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Admiralty M-N Scheme facts for kids

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'The Admiralty M-N Scheme' (sometimes given as "Project M-N") was a World War I British plan to close the Strait of Dover in the English Channel to German U-boats, by means of a chain of either eight or twelve massive towers linked by anti-submarine booms and nets. Only two towers had been constructed before the Armistice with Germany caused the cancellation of the project.


Don't waste bread
British poster made during the 1917 U-boat crisis

On 31 January 1917, it was announced to the German Reichstag that unrestricted submarine warfare would resume the next day, 1 February. The renewed U-boat campaign was initially a great success; nearly 500,000 tons of shipping being sunk in both February and March, and 860,000 tons in April, when Britain's reserve of wheat fell to 6 weeks' supply.

The British Admiralty redoubled its efforts to find effective remedy. Attention turned to the Strait of Dover, which was used by U-boats based in Bruges in occupied Belgium, to gain fast access to the Atlantic trade routes and the busy Western Approaches. If it could be successfully closed to them, they would have to take the much longer "Northern Route" around the north of Scotland, and therefore be able to spend less time on patrol. Existing countermeasures were the Dover Patrol of cruisers and destroyers, and the Dover Barrage, a line of steel anti-submarine nets supplemented by minefields stretching across the Strait, patrolled by destroyers, armed trawlers and drifters equipped with powerful searchlights, work on which had started in 1915. Although this had been improved by use of the new Mark H2 mine from mid-1917, it was not initially very successful as there was no agreement on the depth at which the mines should be tethered. Until December 1917, only two U-boats had been destroyed by the barrage. Furthermore, the patrolling vessels were vulnerable to attack by German torpedo boats, as in the action of 26–27 October 1916, and the action of 20 April 1917.

The Engineer-in-Chief to the Admiralty, Sir Alexander Gibb, devised a scheme of eight or twelve large concrete and steel towers, placed at intervals on the sea bed across the Dover Strait from Folkestone to Cap Gris Nez. Stretched between the towers would be improved anti-submarine nets; each tower would be equipped with two 4-inch guns, searchlights and hydrophone detection equipment. Gibb had worked with T G Menzies and Colonel William McLellan on a submarine detection system based on a galvanometer, which was also to be incorporated. There would be accommodation for 100 men on each of the towers.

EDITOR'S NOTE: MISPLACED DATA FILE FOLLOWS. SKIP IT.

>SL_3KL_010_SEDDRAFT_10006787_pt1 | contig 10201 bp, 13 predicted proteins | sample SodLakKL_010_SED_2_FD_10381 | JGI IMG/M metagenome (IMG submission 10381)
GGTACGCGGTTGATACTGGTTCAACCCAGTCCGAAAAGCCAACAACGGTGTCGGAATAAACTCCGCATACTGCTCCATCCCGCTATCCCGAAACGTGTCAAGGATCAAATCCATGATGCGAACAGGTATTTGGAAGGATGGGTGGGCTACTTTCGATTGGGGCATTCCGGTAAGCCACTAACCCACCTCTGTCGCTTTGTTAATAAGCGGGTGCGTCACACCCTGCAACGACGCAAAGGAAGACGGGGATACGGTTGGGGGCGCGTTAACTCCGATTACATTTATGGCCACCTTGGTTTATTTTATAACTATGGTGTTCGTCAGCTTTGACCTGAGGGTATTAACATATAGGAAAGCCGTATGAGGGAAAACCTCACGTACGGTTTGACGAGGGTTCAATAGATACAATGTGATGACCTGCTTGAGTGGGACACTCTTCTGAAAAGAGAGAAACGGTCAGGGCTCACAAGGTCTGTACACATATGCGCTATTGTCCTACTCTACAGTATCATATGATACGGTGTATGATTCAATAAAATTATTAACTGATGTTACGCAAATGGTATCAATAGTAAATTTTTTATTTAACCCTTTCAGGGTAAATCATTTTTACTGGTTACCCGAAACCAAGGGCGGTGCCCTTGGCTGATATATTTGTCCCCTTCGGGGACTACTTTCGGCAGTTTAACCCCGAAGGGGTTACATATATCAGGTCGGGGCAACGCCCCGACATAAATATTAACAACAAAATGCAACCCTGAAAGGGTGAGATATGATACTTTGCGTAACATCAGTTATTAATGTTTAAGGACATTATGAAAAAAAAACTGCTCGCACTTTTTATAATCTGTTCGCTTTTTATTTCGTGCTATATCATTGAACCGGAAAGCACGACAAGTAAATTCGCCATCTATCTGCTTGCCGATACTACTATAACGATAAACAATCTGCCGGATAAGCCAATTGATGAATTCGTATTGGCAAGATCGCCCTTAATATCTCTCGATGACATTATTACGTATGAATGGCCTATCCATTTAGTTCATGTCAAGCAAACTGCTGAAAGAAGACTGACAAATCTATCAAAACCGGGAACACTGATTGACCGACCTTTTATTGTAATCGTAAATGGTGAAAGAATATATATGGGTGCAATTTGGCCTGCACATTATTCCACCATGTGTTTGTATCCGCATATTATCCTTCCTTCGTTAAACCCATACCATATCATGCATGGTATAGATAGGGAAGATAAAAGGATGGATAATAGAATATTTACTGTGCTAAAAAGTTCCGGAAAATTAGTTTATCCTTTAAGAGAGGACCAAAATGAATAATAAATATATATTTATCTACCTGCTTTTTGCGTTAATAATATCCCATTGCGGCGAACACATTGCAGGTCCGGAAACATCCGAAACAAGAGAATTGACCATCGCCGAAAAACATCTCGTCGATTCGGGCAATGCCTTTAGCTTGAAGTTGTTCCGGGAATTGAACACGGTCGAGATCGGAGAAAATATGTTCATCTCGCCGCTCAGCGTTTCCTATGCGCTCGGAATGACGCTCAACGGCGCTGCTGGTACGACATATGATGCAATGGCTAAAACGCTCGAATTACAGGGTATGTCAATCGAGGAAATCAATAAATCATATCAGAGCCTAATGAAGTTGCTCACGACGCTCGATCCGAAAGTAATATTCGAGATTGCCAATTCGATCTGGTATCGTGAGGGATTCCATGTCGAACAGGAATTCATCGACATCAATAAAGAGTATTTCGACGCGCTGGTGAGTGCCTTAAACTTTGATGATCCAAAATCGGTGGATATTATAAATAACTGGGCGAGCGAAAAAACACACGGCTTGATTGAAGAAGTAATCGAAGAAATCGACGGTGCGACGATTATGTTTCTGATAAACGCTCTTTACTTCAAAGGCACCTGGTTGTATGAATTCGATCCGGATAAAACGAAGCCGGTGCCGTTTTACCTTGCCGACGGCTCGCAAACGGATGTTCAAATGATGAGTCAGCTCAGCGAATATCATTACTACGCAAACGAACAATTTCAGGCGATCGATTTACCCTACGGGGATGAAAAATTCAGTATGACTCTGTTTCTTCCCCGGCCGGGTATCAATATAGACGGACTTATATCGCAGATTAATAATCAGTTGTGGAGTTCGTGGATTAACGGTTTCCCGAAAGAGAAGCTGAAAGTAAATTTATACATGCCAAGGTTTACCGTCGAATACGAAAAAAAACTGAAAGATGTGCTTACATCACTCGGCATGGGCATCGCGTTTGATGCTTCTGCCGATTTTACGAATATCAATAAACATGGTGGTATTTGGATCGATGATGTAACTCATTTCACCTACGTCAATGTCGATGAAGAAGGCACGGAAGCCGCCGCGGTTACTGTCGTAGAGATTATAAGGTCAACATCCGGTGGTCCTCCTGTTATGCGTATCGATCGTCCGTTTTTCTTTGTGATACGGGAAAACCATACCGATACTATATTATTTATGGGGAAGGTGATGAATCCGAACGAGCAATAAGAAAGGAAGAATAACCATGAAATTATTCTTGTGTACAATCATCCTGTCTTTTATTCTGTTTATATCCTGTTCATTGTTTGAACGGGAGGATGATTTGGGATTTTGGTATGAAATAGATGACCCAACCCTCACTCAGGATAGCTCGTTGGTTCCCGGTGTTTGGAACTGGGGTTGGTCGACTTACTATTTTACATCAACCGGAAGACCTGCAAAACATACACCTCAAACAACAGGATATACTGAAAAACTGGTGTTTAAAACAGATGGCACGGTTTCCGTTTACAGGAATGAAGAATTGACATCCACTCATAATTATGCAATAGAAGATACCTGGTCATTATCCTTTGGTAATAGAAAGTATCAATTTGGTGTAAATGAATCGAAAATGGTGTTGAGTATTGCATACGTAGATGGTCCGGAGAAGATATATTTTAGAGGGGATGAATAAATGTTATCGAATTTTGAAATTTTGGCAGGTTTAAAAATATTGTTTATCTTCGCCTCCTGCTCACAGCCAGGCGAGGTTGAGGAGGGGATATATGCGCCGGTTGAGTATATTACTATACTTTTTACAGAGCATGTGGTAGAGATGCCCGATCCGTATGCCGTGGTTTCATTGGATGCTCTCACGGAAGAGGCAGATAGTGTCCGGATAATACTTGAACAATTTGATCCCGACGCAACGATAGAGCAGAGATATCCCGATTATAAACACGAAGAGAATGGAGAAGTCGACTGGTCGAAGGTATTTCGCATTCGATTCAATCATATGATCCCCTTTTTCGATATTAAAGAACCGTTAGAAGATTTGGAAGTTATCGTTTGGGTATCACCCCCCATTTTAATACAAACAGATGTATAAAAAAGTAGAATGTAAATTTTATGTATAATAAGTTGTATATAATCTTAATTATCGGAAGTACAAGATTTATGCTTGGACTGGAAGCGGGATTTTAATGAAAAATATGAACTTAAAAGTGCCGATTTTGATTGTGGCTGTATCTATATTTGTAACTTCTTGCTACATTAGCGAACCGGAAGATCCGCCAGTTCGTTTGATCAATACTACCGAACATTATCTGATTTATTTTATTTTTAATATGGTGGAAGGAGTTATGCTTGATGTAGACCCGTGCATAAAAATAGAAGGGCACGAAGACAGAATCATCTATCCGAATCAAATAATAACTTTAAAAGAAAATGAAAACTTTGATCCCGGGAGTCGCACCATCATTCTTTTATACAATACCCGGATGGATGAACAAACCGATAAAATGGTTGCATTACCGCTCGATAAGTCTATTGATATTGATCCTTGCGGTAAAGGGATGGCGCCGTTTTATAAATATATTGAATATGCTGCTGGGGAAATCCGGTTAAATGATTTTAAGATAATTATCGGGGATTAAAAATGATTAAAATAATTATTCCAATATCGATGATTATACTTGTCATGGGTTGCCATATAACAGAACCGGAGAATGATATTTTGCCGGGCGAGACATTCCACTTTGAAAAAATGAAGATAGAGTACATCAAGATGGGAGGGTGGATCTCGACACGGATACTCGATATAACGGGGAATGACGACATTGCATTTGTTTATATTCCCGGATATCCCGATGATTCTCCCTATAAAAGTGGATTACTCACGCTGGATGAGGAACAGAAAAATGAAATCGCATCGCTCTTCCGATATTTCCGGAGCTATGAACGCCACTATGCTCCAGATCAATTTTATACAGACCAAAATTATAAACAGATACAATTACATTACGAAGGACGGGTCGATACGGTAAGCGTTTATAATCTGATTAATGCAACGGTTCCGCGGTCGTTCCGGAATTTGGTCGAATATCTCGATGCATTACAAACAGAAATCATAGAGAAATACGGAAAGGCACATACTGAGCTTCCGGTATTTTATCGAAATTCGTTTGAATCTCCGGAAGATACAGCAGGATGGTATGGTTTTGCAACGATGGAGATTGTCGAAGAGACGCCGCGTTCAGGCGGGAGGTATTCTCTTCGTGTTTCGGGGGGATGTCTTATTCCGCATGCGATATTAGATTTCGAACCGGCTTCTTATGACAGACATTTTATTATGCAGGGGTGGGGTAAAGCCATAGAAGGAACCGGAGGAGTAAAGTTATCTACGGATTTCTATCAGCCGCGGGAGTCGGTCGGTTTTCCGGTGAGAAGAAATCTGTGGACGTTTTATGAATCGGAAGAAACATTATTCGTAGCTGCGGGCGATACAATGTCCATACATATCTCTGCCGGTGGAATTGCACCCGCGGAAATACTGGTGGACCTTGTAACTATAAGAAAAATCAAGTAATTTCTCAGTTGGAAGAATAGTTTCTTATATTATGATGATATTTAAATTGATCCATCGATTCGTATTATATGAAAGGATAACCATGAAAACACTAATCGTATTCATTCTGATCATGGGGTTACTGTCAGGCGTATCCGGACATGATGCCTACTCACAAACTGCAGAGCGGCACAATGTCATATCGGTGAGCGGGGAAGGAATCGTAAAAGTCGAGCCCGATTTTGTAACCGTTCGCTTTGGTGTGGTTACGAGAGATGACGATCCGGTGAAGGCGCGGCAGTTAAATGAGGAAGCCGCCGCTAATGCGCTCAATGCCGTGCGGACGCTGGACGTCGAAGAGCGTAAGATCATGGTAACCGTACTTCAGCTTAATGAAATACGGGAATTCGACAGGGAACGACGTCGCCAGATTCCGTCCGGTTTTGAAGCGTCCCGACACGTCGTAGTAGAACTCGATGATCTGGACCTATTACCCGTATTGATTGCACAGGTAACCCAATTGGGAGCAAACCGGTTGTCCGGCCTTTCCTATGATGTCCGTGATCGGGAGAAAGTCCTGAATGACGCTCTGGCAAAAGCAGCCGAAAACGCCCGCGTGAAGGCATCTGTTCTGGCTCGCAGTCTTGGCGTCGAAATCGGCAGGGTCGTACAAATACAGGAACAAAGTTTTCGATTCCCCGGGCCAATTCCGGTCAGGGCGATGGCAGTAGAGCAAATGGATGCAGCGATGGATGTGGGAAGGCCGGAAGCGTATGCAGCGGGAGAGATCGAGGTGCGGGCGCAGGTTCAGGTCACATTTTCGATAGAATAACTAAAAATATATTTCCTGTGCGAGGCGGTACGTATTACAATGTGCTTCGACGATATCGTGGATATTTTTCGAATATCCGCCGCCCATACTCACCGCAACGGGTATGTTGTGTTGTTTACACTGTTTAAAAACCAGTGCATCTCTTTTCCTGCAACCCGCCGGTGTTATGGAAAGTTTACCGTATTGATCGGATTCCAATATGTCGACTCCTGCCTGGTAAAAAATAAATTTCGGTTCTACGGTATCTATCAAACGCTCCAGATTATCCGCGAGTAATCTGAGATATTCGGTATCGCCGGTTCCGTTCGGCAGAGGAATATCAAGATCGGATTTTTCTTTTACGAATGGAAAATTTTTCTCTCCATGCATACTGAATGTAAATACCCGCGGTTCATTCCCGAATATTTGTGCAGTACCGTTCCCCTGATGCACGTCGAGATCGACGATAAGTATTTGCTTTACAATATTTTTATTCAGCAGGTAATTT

In June 1918, an advance party of Royal Engineers arrived at Southwick Green in Sussex where they established a camp. Construction of the first two towers was soon underway on the south side of Shoreham harbour nearby, each one consisting of an 80 feet (25 metres) high reinforced concrete raft made from interlocking cells, surmounted by a 1,000 ton steel column 90 feet (27.5m) high and 40 feet (12m) wide. The cost of the whole project was £12 million, an enormous sum for the time. The towers became visible for many miles around and were known locally as the "Shoreham mystery towers". With the Armistice in November 1918, the whole project was cancelled; only Tower Number 1 was approaching completion.


Image of the Nab Tower after extensive repairs and alterations in 2012.
The Nab Tower

The Number One tower soon found an alternative use as a replacement for the Nab Rock lightship, 40 miles away off Bembridge in the Isle of Wight. On 12 September 1920, it was towed out of Shoreham harbour by five Admiralty tugs, watched by a crowd of thousands and was sunk on a sand spit next to the rock on the following day. The Nab Tower is still in use today. The second tower remained at Shoreham until 1924 when it was demolished over a period of 6 months. Amongst the Royal Engineer officers involved in the construction of the towers was Guy Maunsell who later designed the Maunsell Sea Forts in World War II.

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